What else here adds to this picture of euphonic liberty? Well, there’s Amii Stewart’s mighty schaffelisation of “Knock On Wood” (which in its Eddie Floyd manifestation suddenly sounds like a very old song in comparison) with a bottom so heavy as to pass muster on 2012 dancefloors, complete with croaking frog synth bass (lower than Edwards was with Chic or Sledge), a huge post-Slade stompy sound, titanic tom-toms reverberating onomatopoeically to the song’s title, thunder noises when Stewart sings, or shrieks, “thunder” (and lightning too). Exceptionally dramatic, it almost makes one regret that Elvis didn’t live to do the song this way, but Stewart, straight out of the musical Bubbling Brown Sugar, does an imposing yet approachable job. It is as if nothing can stop disco from conquering the planet.
Which doesn’t really compute with the Frank Farian sect; Boney M have crossed the room to the refuge of silliness (which makes one wonder why this record had to conclude with the absurd “Holi-Holiday,” unless to say that such crassness is all that is left to follow). As for Eruption, they don’t transcend the tag of Boney M apprentices (they supported the group on tour earlier in the decade, where Farian spotted them and signed them up); they don’t seem to have the slightest comprehension of Neil Sedaka or Ann Peebles (at the fadeout of “I Can’t Stand The Rain,” singer Precious Wilson utters a hugely incongruous “Whoo!,” while “One Way Ticket” sounds a lot like Boney M Junior) – this is Club Med music, for those who like Club Med, but not really “disco” as such (on second listening to Boney M’s “Painter Man,” Lena remarked that it was “like the Smurfs trying to do Beckett” and I am in total agreement).
A relief, then, to go to Chaka Khan and her splendid “I’m Every Woman,” a record it’s impossible to tire of no matter how often it is played; strange but logical how in America the decade went from Helen Reddy’s “I Am Woman” to this, which could rightly be subtitled or retitled “I’m Everywoman.” One of Khan’s best vocal performances, and one of Ashford and Simpson’s best songs (and productions), it pulls off the trick of constantly building up without ever breaking out; the bass is rumbling and fruity, the unending seesaw of chord changes at the end feeling like a breakthrough even though, musically, it isn’t, and, amid the backing singers, fifteen-year-old Whitney Houston, already instantly identifiable. Ashford and Simpson turn up here in their own right too, with the non-charting “Flashback,” and it’s not at all bad; indeed, I note the similarity of the song’s string-dominant arrangement and chord structure to those of “Last Train To London.”
Moving from “I’m Every Woman” to “One Nation Under A Groove,” you briefly wonder whether music can get any better than this. What more can be said about George Clinton, except that if he is the black Zappa, as some myopic people say, then “One Nation” wipes the borough, not just the floor, with “Dancin’ Fool”; using endless puns to a very serious intent (it is a more patient yet more frantic counterpart to Parliament’s contemporaneous “Flashlight”), the record works brilliantly because of its mix of schoolboy humour, rebellious insurrection and arrangemental complexity; as with Gil Evans, there is always something going on, no matter how minor the detail, in the background, middleground and foreground. Obama was seventeen when this came out, and I can’t imagine how he wouldn’t have been touched and moved and inspired by the record and its delivery. “Here’s a chance to dance our way/Out of our constrictions”; how many other records put such an emphasis on so rarely used a word? By the time we get to the climactic “We shall all be moved,” the impetus is beyond unstoppable; about Funkadelic, all I can say is that none of their main sequence of albums, from 1970’s eponymous debut to 1981’s Electric Spanking Of War Babies, is anything less than essential (and the same can be said of Parliament).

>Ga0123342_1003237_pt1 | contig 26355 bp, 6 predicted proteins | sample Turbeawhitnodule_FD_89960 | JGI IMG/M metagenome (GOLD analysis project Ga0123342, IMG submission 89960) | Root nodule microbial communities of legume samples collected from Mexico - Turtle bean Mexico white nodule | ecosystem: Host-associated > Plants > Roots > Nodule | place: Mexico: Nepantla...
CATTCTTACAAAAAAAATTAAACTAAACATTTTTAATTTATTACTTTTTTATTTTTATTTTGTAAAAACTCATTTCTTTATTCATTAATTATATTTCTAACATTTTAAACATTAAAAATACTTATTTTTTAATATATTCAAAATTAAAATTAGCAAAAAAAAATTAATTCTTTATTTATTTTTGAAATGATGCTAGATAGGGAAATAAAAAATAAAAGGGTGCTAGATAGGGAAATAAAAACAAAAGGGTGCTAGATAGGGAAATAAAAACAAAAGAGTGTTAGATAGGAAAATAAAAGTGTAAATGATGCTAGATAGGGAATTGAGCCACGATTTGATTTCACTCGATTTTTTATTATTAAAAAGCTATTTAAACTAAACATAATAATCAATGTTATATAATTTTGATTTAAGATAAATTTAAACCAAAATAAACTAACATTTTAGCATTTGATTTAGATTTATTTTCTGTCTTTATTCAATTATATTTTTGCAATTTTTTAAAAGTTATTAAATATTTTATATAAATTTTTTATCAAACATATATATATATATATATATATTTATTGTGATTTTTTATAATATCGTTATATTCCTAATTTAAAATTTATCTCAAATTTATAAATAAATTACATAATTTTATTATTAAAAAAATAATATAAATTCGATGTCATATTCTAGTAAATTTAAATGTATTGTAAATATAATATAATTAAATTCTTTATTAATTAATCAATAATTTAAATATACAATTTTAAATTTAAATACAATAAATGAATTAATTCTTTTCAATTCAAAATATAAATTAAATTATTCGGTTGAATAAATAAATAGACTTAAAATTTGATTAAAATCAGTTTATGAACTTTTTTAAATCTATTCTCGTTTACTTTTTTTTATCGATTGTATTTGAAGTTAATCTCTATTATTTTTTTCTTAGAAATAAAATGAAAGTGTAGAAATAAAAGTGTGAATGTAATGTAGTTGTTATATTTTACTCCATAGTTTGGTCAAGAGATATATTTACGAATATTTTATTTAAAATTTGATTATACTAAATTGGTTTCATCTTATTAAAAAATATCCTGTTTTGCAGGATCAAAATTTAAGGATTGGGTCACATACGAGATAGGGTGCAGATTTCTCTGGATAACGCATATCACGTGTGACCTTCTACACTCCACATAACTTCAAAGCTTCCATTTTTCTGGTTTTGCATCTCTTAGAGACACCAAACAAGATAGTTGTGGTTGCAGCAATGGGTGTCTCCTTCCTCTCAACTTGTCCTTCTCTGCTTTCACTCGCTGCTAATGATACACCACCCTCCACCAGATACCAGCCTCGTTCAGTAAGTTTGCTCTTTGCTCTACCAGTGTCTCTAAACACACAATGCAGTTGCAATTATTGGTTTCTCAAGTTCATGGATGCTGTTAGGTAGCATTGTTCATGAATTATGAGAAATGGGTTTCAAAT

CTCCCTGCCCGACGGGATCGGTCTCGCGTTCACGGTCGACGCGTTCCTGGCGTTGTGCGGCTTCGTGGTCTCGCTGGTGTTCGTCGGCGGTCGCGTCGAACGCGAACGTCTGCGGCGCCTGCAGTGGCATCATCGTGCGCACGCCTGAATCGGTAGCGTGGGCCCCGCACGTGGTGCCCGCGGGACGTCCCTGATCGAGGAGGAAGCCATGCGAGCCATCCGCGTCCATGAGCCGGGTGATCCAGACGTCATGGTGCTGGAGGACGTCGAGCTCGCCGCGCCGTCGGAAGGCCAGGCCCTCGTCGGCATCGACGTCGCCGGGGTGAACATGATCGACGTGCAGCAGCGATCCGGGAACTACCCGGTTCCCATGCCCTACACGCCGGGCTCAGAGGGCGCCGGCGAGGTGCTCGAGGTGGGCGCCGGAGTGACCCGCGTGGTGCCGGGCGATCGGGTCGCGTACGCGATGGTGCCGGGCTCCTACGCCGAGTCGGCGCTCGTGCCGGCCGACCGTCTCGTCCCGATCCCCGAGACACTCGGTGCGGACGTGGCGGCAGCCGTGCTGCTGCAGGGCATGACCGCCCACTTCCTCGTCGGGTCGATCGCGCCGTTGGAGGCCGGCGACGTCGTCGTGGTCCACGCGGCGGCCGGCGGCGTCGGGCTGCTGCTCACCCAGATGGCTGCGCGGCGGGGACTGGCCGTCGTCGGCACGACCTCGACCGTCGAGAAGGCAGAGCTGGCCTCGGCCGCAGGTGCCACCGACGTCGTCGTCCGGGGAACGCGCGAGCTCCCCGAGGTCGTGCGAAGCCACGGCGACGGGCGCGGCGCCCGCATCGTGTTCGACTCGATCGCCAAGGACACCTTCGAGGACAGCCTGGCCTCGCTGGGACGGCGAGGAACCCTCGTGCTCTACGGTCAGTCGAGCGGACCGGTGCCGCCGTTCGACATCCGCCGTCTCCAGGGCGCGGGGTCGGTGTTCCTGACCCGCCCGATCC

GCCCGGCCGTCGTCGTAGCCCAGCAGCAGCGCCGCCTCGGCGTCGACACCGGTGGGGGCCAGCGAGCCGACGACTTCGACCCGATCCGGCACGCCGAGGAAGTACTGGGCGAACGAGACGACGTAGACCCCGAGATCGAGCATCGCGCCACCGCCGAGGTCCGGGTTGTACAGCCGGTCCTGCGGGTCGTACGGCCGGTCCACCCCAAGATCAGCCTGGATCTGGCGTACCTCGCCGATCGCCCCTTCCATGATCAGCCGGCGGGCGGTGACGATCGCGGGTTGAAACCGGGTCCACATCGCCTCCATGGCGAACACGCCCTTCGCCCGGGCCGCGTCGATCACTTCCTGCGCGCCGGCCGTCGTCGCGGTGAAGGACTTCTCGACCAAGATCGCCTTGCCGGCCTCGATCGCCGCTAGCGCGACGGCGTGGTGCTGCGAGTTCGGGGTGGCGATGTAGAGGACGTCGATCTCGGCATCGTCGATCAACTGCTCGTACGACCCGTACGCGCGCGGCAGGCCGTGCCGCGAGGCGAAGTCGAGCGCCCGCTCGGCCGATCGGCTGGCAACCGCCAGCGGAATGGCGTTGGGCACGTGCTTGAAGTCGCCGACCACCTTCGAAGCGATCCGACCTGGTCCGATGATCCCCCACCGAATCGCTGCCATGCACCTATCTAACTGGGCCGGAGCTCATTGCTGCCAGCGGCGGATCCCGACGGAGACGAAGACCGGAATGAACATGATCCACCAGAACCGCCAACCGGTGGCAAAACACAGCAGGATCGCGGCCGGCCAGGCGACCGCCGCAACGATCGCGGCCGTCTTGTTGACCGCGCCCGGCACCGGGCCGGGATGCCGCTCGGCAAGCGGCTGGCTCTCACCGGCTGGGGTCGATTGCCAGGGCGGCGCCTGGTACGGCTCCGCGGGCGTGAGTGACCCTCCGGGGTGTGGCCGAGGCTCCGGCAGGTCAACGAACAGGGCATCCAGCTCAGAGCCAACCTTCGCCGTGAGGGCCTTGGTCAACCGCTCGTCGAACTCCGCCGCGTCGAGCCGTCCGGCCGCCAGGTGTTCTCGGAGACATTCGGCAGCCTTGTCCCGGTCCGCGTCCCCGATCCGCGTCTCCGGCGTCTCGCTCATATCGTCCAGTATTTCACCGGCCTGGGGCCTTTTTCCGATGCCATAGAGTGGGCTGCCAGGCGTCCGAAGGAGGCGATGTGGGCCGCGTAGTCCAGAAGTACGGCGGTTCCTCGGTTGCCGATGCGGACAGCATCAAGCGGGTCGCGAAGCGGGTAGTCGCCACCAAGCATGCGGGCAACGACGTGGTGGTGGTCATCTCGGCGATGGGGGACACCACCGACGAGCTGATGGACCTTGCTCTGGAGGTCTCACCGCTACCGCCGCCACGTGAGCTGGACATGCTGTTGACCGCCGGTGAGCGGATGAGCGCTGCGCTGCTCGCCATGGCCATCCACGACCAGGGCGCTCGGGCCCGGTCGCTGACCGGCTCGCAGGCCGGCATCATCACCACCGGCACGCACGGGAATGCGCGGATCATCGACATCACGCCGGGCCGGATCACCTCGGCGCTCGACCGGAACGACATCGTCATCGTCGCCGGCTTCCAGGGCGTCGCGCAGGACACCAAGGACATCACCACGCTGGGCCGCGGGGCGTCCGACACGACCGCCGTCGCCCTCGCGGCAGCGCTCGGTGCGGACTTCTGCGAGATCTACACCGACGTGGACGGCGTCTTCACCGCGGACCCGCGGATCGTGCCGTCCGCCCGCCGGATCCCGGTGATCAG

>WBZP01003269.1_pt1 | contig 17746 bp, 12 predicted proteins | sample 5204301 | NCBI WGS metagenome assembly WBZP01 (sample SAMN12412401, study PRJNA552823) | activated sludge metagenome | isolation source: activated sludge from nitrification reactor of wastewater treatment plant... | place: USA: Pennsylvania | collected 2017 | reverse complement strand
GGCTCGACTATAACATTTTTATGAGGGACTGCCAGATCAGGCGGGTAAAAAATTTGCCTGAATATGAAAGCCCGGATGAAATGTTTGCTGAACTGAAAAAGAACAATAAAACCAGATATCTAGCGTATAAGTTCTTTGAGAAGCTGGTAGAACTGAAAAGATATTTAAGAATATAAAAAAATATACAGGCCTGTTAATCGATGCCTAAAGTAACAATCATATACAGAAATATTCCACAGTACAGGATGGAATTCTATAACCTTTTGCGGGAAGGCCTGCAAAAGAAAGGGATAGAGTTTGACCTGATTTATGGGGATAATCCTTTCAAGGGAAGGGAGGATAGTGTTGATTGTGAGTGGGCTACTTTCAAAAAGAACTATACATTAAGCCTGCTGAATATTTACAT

“Fire” is much more a rock record than a disco one, which is unsurprising since this is how writer Bruce Springsteen makes his Then Play Long debut. The arrangement is ingenious – it could almost be a reggae song – and the Pointers’ great, shared vocals join the dots between sixties girl groups, seventies rock (sometimes, especially in the guitar-heavy middle eight, they can sound like a trio of Carly Simons) and R&B’s future. Wonderfully sensual – with that long, meaningful pause after the aforementioned middle eight – it doesn’t really have anything to do with the rest of this record, but is always good to hear again.
Would that the same could be said of “Young Hearts Run Free,” a record I’d be very glad never to hear again in my lifetime. Nothing against Candi Staton, or Dave Crawford, or the record itself (which in 1987 was voted the ninth greatest single by NME writers), but it has been so overexposed by lazy radio programmers that its central message has effectively been neutralised, or traduced to a safe round-the-handbags option (it was a #2 hit, however, so Lena will be lending her own perspective to it in due course). Moreover, in 1979 – when the record was scarcely three years old – or in a 1979 context, it sounds dated, anachronistic, its beat positively arthritic. Set it against the slow, patient, electr(on)ic future that Norman Whitfield was building for Rose Royce in the same period – I’m purposely not saying much about the two songs here as I’ll be covering Rose Royce in much greater depth shortly – it is remarkable, not to say questionable, how only a year could separate it from the astonishing Corbusier astral skyscrapers of “Wishing On A Star” (which here is played right to its last, loudly agonising fade).
After “Wishing On A Star,” though, the record runs into a bit of a cul-de-sac; “Young Hearts” is succeeded by “Weekend.” Ah, Mick Jackson, the German-born Brit jumping up and down, and frankly trying very hard, in his white suit and beard on the rear cover, who wrote “Blame It On The Boogie” and therefore presumably has nothing to worry about; and all that can be said for “Weekend” is that it is eager, possibly over-eager, to please with its archaic lyrics (“Let’s go down the discotheque!,” “What a DRA-AG!,” “Jump into my Chevrolet!,” “Down to the disco PLACE!,” “Exciting nights and lazy days” – what is this, The Fast Show?) and very beefy British production. Actually, Jackson’s slightly hoarse and grainy voice reminds me of Joe Jackson. He goes through all the days of the week as a handy reminder of what they are. Jay Kay is five going on six.
Then Stewart returns with her Three Degrees-ish midtempo ballad-cum-requiem (no, I don’t know why they couldn’t have included “Light My Fire/137 Disco Heaven” instead; go check out Stewart’s parent eponymous album, of which side one is, as some people used to say, a right go-er) and Boney M’s atonal synthy steel drums bring the record to a rather muted end. Was this all there was? Nothing like it; Off The Wall was just around the corner, for a start. And disco would eventually mutate and, ultimately, take over pop. With the Chic work in particular, this record is not so much digging a premature burial place for disco, but merely firing an early warning shot.